Understanding Hong Kong's Mysterious Ocean Ghosts


Are there Jellyfish in Hong Kong?

There are definitely jellyfish present in Hong Kong's waters, though much is still unknown about these mysterious creatures.

From locations as easily accessible as Victoria Harbour to the far-flung reaches of Sai Kung, it's possible to spot jellyfish pretty much wherever you are in the city.

In the summer months, when people begin to flock to the ocean to partake in activities like snorkeling, kayaking, swimming or even chilling on a junk boat, the chances of encountering jellyfish can be increased.

Here's what you need to know about Hong Kong's resident jellyfish and what you should do if you spot or are stung by one.

What Are Jellyfish?

Let's get into the (sea)weeds and discuss what exactly a jellyfish is.

Jellyfish belong to the phylum Cnidaria (which includes anemones and coral) and must fulfil several specific criteria to actually be classified as 'true' jellyfish. These criteria include:

  • Having umbrella-shaped bells and trailing tentacles (adult medusa form)
  • Usually being free-swimming, although some species can be anchored to the seabed
  • Possessing stinging cells called nematocysts for defense and capturing prey
  • Exhibiting radial symmetry
  • Having a nerve net but lack a centralized brain

Getting even more specific, jellyfish belong to the subphylum Medusozoa, which is in reference to the adult life stage of a jellyfish called the Medusa stage.

The 4 classes of Medusozoa are: Scyphozoa (true jellyfish), Cubozoa (box jellyfish), Hydrozoa (Hydroids and Siphonophores) and Staurozoa (stalked jellyfish).

5 Amazing Facts About Jellyfish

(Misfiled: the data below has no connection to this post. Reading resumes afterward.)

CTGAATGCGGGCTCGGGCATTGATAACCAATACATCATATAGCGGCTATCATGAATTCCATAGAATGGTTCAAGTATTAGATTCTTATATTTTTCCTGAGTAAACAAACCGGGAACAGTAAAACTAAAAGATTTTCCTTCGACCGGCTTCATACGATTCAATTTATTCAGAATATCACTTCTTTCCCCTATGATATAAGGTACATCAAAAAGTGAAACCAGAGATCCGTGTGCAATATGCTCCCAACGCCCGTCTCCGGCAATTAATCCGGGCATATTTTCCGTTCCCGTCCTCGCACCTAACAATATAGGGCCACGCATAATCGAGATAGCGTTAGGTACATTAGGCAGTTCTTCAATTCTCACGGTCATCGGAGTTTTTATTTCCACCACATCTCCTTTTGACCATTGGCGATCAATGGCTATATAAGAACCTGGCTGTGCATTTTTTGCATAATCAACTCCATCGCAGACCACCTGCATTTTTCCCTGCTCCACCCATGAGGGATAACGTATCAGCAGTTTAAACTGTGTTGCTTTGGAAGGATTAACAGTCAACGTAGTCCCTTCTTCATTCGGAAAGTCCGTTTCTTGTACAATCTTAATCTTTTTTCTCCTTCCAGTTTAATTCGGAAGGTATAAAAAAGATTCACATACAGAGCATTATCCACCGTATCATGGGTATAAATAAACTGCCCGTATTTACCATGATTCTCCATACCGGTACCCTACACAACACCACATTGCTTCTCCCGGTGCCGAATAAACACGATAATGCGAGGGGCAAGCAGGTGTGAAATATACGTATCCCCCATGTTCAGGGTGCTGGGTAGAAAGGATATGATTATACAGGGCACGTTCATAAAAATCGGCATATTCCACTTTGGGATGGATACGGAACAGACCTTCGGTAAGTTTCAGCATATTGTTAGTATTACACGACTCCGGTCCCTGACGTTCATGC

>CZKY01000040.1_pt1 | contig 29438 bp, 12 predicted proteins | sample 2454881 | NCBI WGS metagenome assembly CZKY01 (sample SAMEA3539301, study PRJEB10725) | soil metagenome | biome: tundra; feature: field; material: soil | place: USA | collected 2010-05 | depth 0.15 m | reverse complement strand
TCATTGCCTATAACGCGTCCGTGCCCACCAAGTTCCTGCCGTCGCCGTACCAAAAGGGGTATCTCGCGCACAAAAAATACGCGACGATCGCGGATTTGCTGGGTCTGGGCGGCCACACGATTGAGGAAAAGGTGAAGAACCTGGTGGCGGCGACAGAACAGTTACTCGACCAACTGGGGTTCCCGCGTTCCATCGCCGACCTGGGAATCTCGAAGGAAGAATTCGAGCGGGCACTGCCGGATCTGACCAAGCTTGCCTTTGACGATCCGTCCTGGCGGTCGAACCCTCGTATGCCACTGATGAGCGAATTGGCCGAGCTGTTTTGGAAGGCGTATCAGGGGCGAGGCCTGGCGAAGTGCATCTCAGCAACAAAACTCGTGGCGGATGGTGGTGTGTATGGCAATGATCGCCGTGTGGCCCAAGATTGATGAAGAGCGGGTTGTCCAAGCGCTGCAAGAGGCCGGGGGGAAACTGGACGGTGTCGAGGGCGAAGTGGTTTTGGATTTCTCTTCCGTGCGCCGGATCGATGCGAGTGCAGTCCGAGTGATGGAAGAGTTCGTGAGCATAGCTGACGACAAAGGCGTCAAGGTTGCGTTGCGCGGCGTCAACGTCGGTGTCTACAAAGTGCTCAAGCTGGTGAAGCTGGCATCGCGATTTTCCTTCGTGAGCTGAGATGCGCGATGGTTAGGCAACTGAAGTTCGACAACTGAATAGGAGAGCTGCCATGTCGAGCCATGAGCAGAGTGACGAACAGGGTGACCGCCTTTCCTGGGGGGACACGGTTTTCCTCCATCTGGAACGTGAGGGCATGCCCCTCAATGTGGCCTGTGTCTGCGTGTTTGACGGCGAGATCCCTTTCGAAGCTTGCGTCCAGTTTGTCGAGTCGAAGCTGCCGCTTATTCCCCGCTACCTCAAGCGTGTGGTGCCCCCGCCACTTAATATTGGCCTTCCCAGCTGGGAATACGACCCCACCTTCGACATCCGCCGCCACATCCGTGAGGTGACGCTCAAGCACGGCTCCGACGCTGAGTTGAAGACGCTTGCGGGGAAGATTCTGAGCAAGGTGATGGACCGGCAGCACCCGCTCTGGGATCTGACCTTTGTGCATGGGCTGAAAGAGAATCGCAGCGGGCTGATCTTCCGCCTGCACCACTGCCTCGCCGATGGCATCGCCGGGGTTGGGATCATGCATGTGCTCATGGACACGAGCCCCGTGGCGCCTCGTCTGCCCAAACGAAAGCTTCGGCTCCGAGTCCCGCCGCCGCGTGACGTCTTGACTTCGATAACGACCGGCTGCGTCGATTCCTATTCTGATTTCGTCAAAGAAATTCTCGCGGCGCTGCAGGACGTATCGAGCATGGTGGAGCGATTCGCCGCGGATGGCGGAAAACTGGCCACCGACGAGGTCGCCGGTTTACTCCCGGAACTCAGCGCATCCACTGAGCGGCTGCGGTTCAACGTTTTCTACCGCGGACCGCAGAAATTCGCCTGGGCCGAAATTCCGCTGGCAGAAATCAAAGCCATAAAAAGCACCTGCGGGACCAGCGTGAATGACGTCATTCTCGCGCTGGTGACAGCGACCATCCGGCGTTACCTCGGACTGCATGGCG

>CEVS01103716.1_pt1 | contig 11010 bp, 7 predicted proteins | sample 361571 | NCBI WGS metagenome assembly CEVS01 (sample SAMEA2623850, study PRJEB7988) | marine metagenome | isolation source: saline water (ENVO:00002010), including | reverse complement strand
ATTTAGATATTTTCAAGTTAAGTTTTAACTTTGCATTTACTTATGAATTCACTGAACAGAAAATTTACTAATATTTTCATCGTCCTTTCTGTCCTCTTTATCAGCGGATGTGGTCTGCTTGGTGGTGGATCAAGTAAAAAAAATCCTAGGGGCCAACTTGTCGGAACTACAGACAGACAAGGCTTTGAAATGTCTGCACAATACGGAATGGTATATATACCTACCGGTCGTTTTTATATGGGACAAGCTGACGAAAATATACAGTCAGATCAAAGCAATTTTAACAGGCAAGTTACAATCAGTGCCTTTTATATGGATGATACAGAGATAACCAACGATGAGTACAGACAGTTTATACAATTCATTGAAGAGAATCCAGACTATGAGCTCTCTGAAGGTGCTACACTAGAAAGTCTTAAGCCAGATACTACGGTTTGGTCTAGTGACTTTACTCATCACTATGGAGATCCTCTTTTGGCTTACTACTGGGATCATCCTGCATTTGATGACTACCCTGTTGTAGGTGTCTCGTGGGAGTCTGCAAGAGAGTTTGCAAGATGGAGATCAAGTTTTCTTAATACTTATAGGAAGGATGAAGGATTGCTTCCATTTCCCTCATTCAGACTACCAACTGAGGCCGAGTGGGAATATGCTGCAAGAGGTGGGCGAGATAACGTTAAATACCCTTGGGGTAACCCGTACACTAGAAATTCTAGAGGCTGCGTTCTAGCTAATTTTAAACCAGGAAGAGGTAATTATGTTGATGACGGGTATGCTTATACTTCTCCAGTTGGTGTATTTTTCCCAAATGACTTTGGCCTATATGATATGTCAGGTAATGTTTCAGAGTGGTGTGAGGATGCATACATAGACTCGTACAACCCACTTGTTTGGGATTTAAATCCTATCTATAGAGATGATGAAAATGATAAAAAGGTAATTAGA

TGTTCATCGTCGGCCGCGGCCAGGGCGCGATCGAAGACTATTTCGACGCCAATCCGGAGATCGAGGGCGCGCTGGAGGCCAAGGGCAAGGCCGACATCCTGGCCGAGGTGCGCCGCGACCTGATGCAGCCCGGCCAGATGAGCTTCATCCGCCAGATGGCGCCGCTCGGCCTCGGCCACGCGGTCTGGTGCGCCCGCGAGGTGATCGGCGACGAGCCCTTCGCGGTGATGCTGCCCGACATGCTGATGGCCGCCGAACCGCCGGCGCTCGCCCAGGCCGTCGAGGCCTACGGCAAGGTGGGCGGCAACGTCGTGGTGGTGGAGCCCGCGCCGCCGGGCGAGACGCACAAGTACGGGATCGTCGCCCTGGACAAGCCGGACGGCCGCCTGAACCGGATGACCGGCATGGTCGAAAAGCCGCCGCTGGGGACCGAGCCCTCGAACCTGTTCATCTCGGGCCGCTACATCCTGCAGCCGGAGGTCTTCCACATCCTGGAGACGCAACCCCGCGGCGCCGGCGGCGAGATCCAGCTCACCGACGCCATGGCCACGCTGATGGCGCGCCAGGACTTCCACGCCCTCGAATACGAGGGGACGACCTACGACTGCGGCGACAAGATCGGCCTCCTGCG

1. Jellyfish are the oldest multi-organ animal in the world (500-700 million years old), surviving all five of Earth’s mass extinction events
  2. Jellyfish are 95% water, which is why they look so different in the water than out of it
  3. Jellyfish have no brain, heart, or lungs, but they do have a nerve net that allows them to sense their environment
  4. Jellyfish come in all shapes and sizes. The smallest jellyfish is the size of a pinhead, the largest jellyfish can have a diameter of up to 2 meters and the tentacles of a jellyfish can reach up to 200 feet (two blue whales)
  5. There is a species of jellyfish, aptly named the immortal jellyfish, that is biologically immortal

How Many Species of Jellyfish Exist in Hong Kong?

John Terenzini, Founder of the Hong Kong Jellyfish Project, is trying to get a better picture of what species of jellyfish live in Hong Kong waters, when you're most likely to see them and how many people get stung by jellyfish each year.

Speaking exclusively to Hong Kong Hike, Mr Terenzini explains that based on data collected by the Hong Kong Jellyfish Project "there are about 15 Scyphozoa (“true” jellyfish), three Cubozoans (box jellyfish), three Ctenophora (comb jellies), and a small number of Hydrozoa" that can be found in Hong Kong.

Mr Terenzini further states that the "AFCD records only six jellyfish as present in Hong Kong, however they mean only the Scyphozoa recorded in previous literature."